Recently I attended two reunions. They were reunions of two very different groups, but both events illustrated the bonds that are often formed around hard work, shared experiences, and friendship.

The first reunion was a 50th anniversary gathering of the U.S. Supreme Court law clerks from the 1963 Term. During the 1963 Term, the Supreme Court decided the New York Times libel case (New York Times Co. v. Sullivan), the reapportionment cases (Reynolds v. Sims), and a host of other important cases. It was, for many of us, the first time we had seen each other in 50 years.

As a group, these men (in those days the clerks were virtually all men) had accomplished a great deal. About half of them were in the academy—two university presidents (Brigham Young and Pace), one provost (University of Virginia), tenured faculty members at Harvard, Yale, the University of Virginia, Berkeley, Columbia, Ohio State, and SUNY Buffalo Law Schools. Also among the group was a state Supreme Court justice, a real estate developer, and a passel of successful lawyers. I had the pleasure of recruiting one former clerk’s son for the faculty at Pace Law School.

What stood out in the experience, however, was the human side of our gathering. It was astonishing how quickly old bonds and shared experiences re-established themselves. It was an incredibly warm experience. Each of us was very proud of what the others had accomplished. People talked candidly about their failures as well as successes.

My second reunion was the annual dinner of the Pace Athletics Hall of Fame.  Four alumni became the 47th, 48th, 49th, and 50th inductees in the Hall of Fame. Inducting the Hall’s 50th member was a particularly nice touch in the 50th year of the Pleasantville campus. The new Hall of Famers had distinguished themselves in men’s football, baseball, lacrosse, and in women’s volleyball. There was also a team award for the 1984-85 women’s basketball team, and Joseph Pastore, PhD, received the Peter X. Finnerty Leadership Award, which was presented by Lubin alumni Brian Finnerty’72, Pete Finnerty’s son.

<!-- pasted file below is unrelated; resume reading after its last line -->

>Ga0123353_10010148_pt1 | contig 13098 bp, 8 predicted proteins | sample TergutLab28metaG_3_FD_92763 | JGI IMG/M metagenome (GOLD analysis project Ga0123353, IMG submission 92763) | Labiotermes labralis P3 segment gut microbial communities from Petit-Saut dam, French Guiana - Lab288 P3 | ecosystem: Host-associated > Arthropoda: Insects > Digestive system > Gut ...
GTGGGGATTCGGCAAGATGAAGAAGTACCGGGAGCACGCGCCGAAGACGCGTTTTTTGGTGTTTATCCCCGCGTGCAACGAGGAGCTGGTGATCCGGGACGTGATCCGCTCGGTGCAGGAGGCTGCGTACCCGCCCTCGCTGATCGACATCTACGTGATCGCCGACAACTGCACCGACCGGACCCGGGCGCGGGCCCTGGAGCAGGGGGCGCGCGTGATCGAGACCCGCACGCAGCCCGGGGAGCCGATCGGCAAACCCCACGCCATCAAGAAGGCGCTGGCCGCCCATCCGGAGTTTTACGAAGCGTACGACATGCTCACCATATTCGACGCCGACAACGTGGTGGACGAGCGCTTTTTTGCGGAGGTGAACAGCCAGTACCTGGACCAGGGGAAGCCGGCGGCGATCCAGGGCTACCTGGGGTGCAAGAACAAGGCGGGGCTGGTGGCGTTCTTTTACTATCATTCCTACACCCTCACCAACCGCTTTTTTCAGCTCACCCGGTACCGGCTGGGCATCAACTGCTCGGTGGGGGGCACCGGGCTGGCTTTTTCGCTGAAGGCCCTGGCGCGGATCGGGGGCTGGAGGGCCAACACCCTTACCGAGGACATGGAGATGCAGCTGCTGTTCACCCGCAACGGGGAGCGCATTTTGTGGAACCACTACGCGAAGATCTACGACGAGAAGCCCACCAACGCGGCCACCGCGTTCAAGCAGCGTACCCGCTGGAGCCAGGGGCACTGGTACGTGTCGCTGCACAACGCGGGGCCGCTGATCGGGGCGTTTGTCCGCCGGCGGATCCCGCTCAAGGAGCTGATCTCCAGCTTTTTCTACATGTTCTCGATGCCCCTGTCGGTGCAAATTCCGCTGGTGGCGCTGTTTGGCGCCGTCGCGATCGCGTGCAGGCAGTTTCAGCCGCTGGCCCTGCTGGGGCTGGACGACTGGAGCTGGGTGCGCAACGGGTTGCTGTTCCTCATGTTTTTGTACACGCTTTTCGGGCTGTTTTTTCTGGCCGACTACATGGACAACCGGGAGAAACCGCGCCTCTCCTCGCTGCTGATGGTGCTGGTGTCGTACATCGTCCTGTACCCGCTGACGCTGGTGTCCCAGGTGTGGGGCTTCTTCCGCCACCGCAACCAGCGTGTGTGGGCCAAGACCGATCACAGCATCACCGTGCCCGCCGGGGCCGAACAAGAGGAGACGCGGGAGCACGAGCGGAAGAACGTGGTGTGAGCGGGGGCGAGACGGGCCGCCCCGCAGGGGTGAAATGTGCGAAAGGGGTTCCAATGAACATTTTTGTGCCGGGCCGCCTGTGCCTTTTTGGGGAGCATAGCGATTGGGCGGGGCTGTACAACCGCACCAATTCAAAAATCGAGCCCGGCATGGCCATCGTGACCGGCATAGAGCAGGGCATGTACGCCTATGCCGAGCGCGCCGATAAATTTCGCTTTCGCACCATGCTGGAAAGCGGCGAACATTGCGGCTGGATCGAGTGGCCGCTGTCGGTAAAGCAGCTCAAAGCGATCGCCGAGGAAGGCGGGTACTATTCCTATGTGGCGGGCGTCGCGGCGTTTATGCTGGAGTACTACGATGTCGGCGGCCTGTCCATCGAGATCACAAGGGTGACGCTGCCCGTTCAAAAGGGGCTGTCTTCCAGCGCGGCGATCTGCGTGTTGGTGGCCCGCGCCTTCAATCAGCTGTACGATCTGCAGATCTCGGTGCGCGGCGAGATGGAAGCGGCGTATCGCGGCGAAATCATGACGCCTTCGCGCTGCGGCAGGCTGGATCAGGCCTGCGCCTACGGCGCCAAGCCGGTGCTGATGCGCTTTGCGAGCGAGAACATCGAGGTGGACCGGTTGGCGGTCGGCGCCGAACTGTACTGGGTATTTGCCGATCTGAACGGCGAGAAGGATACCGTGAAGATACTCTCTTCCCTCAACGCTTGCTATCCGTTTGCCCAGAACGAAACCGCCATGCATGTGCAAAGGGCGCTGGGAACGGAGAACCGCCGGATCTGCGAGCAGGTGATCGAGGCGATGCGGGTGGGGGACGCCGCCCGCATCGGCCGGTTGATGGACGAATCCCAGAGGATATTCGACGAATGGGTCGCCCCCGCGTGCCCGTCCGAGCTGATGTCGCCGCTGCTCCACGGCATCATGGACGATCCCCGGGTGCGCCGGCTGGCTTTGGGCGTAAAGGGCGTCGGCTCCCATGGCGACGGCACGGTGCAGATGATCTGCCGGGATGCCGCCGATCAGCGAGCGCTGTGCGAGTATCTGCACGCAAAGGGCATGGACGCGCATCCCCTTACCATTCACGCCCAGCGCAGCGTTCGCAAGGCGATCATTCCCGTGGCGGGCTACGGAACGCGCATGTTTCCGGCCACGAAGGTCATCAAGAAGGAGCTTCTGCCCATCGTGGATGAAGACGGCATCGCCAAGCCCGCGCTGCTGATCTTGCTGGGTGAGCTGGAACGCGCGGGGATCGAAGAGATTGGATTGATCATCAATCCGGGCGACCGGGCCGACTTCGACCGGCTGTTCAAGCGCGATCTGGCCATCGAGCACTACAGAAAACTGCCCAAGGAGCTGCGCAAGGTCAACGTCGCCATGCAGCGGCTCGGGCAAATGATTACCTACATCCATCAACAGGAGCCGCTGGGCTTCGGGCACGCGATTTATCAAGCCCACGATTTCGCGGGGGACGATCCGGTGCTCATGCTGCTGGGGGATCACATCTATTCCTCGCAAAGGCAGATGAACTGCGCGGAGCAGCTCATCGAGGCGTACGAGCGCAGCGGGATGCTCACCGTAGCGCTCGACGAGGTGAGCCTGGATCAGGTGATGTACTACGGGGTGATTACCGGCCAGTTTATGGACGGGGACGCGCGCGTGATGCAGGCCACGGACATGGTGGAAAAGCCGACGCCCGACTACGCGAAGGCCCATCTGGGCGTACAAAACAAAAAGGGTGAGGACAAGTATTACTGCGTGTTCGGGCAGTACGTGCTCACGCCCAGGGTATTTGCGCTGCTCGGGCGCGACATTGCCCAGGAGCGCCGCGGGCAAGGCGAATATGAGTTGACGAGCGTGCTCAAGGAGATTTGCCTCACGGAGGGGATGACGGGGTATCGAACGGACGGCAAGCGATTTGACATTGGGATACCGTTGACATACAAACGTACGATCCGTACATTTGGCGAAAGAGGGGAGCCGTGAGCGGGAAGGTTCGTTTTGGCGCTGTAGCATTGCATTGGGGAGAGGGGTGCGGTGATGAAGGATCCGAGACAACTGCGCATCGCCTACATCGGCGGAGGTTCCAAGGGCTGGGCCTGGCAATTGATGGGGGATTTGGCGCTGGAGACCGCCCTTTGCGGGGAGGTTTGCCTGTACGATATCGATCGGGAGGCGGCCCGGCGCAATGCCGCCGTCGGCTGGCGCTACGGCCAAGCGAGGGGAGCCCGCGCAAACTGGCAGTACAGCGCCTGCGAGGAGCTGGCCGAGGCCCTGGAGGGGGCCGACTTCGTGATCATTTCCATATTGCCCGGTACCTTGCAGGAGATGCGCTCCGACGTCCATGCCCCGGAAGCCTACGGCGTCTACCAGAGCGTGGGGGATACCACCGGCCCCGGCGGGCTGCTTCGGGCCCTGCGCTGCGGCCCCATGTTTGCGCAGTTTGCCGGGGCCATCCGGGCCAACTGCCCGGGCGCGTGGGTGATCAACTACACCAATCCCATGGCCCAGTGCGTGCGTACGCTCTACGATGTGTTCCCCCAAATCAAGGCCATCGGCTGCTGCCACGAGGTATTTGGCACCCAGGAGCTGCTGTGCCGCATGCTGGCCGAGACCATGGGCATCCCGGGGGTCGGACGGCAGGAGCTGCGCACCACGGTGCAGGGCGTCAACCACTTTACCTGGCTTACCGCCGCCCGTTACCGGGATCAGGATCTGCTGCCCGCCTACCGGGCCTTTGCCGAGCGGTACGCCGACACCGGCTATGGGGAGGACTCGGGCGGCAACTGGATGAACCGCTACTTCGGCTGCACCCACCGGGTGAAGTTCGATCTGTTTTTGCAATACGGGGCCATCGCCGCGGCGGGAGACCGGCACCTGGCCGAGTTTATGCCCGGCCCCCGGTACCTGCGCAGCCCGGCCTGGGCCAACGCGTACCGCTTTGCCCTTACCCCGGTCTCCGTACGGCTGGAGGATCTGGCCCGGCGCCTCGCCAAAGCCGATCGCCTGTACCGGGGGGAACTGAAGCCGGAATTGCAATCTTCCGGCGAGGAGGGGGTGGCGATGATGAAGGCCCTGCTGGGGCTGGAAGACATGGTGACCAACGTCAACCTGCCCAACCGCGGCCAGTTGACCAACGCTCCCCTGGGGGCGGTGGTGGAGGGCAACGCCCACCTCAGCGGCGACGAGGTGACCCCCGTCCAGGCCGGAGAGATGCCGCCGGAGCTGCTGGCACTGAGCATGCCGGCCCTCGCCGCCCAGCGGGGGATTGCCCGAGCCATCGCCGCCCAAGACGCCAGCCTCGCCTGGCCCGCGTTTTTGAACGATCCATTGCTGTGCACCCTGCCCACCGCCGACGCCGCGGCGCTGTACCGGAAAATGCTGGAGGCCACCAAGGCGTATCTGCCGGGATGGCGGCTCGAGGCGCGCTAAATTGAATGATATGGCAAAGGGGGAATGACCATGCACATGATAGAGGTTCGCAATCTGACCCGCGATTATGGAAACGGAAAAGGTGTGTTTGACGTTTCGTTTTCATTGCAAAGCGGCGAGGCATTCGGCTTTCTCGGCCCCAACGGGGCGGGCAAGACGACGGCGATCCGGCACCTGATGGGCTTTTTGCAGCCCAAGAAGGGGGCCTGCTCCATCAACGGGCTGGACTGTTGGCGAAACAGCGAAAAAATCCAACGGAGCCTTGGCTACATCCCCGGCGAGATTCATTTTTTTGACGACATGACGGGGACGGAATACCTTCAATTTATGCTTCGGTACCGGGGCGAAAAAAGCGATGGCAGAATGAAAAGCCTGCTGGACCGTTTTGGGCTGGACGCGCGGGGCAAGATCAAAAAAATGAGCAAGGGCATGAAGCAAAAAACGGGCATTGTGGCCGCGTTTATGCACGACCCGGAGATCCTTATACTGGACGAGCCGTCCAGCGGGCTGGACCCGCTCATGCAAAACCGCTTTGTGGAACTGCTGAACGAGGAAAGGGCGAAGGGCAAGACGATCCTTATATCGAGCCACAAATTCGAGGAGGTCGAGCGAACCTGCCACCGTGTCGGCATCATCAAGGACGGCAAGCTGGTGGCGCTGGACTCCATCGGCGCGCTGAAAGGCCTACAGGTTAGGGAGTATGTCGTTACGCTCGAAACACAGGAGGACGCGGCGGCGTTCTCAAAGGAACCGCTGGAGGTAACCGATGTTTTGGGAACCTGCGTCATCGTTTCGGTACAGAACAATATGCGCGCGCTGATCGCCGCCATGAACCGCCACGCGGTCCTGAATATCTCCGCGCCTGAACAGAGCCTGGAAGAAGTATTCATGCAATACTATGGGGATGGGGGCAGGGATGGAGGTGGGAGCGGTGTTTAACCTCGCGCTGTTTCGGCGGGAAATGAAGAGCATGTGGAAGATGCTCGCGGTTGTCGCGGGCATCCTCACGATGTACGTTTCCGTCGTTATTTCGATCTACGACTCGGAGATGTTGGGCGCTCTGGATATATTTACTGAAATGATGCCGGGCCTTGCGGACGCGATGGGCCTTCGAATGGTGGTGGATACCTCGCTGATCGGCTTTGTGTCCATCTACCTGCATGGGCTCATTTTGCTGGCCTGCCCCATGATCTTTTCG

The inductees were accompanied at the dinner by family, teammates, and coaches who had shared their extraordinary achievements on the court and in the field. It was obvious from the cheering that those teammates shared in full measure pride for their teammate who received the award.

Like the clerks’ reunion, what stood out in the evening was the human side of the event. Many of the teammates had not seen each other since graduation. Again, it was astonishing how quickly old bonds and shared experiences re-established themselves. Warmth, laughter, and good feelings permeated the room; as did the pride we all shared in the accomplishments of our alumni. There is something about reunions—the coming together of those who have shared important experiences—that reaches deep into the human need for connection. They are very special events.

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